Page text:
Tuesday, February 28, 2006
According to our computations, the Dow Jones 30 is approximately 15% under valued. Dow Jones 11,000 has put up a stout defense for a long time, but everyday the valuation gap widens, and in time, value will win like it always does. In my last edition, I explained that even though the Dow had pierced the 11,000 level I was not ready to lay it to rest. I mentioned that important psychological levels are usually taken out with a lot of noise caused by short covering. Since the move through 11,000 was very orderly, I suggested that it was unlikely that the shorts had covered and until they did, we would wobble back and forth across 11,000 for a while longer. As I write this, Google has just announced that they see a slowing in their business; as a result, its stock price is down 10% and the Dow is down about 1%. What does a high flyer like Google have to do with value investors like us. Nothing and everything. Google does not qualify for our portfolios because it does not pay dividends, and even if it did so, its current selling price has no relationship to any intrinsic value we know how to compute. Google is a fad. It has a wonderful business model and great services, but it is being priced like the techs of the late 1990s: as though the rules of valuation have been repealed. Google has been learning in recent weeks that value has a terrible swift sword, and in time, it visits every company. I used to say that everyday in the market means something. I don't say that anymore because I know it is untrue. Few days in the market mean much, yet there are thousand of words being written today about what's going on with Google and the greater implications it has for all stocks. I will add as few words to this total as I can. Google is not a value. The slicing and dicing it is receiving is warranted, and there will be more days like this. Blue Chip America is undervalued. The hit it is taking is not related to value, but psychology. Traders believe Google is one of the most important companies in the world, and if Google is suffering, then something must be wrong with the whole market. Today the "Sell-Dow 11,000" crowd is winning, but their costs are going up everyday and they know it. They were on the right side of the valuation knife in 2000, and they have big winners. But they are on the wrong side of the battle this time, because some high quality companies with good values are breaking out of long trading ranges. I will detail some next time.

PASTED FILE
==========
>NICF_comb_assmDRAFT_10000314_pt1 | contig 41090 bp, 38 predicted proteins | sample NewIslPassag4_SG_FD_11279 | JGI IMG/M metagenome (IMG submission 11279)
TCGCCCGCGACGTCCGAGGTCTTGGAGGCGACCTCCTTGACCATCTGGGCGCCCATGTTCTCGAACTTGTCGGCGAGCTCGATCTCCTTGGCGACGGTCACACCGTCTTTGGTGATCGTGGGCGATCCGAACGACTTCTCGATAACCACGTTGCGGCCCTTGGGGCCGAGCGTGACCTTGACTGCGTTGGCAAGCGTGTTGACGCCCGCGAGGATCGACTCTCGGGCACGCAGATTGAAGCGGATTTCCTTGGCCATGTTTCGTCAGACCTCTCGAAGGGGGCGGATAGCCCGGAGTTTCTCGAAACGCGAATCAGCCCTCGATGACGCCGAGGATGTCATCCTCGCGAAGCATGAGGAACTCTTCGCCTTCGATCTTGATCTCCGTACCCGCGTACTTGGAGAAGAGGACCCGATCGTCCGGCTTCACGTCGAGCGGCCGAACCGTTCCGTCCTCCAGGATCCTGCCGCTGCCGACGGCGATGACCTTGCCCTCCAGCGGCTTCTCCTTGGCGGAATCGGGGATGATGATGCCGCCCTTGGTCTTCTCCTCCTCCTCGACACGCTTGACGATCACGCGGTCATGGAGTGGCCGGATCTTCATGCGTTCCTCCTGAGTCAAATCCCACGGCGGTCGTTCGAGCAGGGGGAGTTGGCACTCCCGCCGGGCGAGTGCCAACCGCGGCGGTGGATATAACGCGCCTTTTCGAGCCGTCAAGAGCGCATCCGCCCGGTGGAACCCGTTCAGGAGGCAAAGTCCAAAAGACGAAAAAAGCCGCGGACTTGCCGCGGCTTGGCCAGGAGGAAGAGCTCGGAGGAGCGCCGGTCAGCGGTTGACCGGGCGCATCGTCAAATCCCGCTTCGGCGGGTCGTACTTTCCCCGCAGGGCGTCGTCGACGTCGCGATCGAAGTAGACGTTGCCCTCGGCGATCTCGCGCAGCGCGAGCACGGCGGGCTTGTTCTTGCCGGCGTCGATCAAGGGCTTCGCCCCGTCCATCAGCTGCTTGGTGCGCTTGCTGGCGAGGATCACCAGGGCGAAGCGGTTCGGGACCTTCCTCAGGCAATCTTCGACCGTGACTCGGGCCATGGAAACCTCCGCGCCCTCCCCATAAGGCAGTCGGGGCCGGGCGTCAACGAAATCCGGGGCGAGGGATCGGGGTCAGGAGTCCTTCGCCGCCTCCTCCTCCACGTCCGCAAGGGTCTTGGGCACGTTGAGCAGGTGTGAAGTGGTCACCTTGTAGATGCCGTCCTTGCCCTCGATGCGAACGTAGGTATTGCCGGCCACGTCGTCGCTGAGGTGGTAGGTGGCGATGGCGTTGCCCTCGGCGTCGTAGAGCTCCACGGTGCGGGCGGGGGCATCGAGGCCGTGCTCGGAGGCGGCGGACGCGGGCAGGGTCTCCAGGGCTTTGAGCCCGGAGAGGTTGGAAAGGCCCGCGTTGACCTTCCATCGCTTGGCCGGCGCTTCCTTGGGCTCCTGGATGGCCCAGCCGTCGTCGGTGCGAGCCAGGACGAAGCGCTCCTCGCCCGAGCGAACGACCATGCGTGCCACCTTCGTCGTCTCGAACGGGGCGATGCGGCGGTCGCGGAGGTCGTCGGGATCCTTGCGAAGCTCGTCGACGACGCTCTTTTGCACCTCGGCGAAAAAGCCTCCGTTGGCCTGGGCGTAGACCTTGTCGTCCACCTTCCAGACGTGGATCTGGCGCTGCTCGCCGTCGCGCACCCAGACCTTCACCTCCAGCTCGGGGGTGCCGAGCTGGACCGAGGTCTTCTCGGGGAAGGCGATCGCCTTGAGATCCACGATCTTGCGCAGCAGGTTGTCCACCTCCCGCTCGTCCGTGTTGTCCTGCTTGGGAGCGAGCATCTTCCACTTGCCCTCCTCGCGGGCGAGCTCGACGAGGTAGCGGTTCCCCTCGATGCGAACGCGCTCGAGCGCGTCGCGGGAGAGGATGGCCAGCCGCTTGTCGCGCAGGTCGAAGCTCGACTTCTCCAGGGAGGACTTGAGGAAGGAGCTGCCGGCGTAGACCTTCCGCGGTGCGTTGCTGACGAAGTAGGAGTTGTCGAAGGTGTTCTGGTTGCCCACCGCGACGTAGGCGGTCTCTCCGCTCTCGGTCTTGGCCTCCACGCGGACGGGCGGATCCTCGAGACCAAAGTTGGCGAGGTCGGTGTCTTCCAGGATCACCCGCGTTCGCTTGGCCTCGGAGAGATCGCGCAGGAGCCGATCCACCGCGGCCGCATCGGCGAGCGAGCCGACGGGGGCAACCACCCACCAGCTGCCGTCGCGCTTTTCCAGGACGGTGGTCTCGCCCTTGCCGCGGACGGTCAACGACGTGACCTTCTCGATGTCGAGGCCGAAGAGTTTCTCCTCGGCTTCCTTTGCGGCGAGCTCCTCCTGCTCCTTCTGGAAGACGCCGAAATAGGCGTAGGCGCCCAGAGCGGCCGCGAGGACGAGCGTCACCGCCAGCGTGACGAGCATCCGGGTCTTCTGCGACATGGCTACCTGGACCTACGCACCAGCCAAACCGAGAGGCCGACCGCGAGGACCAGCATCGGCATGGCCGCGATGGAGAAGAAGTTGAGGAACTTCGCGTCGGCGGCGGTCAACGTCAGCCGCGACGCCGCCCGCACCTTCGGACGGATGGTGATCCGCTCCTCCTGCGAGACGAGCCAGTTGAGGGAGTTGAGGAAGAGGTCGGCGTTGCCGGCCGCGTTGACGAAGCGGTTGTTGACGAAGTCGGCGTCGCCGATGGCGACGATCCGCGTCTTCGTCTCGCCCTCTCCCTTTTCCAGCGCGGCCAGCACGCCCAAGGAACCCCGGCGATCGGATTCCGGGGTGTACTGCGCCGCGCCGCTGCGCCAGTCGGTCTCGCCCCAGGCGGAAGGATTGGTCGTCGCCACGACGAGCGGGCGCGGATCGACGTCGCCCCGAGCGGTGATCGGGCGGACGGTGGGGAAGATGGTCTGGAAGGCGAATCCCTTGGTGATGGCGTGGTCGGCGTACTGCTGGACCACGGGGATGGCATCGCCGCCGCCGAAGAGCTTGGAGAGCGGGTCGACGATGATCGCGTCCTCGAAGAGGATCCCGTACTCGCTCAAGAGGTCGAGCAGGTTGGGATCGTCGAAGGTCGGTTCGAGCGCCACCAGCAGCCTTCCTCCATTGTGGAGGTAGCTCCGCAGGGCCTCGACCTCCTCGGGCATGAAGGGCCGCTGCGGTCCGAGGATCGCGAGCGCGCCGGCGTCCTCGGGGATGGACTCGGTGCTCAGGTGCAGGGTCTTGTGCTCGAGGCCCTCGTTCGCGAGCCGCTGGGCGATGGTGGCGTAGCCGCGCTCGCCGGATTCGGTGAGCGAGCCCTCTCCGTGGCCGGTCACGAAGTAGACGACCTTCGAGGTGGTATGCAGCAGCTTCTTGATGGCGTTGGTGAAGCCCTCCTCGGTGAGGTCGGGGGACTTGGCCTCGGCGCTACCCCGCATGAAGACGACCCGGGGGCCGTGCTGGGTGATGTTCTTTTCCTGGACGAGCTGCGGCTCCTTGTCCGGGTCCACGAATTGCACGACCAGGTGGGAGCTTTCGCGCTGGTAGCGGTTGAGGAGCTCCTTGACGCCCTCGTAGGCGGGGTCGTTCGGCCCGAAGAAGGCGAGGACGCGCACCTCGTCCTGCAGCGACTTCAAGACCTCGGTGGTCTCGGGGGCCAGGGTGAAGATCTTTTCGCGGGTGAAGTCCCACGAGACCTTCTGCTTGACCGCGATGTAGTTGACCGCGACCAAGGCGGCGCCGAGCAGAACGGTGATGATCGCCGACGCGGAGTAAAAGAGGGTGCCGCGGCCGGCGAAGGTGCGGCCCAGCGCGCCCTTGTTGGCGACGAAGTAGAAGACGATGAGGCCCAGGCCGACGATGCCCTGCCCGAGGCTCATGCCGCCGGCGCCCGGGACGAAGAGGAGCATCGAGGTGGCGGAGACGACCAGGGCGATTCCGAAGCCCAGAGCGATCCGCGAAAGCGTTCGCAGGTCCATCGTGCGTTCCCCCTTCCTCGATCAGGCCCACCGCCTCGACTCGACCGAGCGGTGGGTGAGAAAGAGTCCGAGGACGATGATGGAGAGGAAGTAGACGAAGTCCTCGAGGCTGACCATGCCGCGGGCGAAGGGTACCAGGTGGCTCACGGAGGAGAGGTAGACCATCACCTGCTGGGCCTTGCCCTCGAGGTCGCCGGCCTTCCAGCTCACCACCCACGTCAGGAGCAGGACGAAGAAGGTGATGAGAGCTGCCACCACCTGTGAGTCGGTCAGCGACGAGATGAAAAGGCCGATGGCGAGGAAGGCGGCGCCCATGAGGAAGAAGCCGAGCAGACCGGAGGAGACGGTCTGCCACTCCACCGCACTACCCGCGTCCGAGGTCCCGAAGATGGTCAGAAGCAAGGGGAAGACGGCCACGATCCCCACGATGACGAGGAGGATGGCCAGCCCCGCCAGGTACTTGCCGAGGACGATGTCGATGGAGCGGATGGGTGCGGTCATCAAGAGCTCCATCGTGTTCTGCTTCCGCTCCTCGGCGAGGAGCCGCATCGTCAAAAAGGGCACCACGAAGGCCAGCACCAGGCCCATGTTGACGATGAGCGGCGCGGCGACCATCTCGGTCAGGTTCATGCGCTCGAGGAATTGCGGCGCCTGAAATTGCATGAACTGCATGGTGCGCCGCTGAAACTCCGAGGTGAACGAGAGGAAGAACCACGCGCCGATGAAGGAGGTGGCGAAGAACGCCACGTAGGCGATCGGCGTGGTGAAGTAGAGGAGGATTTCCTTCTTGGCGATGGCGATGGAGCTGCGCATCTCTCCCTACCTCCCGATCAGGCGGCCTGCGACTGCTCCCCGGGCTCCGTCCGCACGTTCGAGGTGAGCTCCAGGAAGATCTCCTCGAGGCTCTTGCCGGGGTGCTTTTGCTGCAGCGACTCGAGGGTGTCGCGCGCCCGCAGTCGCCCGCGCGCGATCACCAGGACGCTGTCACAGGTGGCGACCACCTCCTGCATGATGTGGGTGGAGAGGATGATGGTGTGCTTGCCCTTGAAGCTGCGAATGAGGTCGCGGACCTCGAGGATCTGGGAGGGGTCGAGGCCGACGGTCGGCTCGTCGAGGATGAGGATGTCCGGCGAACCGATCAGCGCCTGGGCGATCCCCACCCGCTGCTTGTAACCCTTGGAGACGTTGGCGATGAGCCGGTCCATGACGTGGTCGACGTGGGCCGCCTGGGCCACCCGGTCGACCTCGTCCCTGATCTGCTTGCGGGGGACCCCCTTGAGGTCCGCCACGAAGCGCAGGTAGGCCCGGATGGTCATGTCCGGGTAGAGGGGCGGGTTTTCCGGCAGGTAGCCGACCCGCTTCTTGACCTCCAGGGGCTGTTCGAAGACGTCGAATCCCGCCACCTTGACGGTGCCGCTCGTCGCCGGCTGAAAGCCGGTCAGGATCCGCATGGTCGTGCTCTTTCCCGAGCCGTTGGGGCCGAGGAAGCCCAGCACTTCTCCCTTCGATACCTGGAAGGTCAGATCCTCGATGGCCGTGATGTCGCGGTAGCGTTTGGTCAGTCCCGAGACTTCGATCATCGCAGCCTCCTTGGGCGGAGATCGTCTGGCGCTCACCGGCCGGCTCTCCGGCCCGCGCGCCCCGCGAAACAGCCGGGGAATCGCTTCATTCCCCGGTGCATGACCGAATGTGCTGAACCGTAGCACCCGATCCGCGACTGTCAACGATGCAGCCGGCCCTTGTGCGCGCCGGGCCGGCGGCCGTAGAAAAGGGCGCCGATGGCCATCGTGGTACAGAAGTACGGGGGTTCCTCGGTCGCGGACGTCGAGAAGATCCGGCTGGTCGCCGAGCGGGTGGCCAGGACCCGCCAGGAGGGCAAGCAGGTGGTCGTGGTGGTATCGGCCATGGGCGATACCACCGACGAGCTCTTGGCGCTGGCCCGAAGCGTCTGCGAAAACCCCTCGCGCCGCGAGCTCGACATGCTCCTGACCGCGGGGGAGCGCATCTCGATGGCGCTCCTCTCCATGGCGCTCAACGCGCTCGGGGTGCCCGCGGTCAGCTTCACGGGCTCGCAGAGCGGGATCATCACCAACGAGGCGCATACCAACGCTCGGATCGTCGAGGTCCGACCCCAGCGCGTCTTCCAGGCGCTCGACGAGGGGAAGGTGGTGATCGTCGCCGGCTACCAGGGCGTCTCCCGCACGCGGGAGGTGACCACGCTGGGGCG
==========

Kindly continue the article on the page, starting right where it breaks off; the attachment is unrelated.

Labels: Company Discussion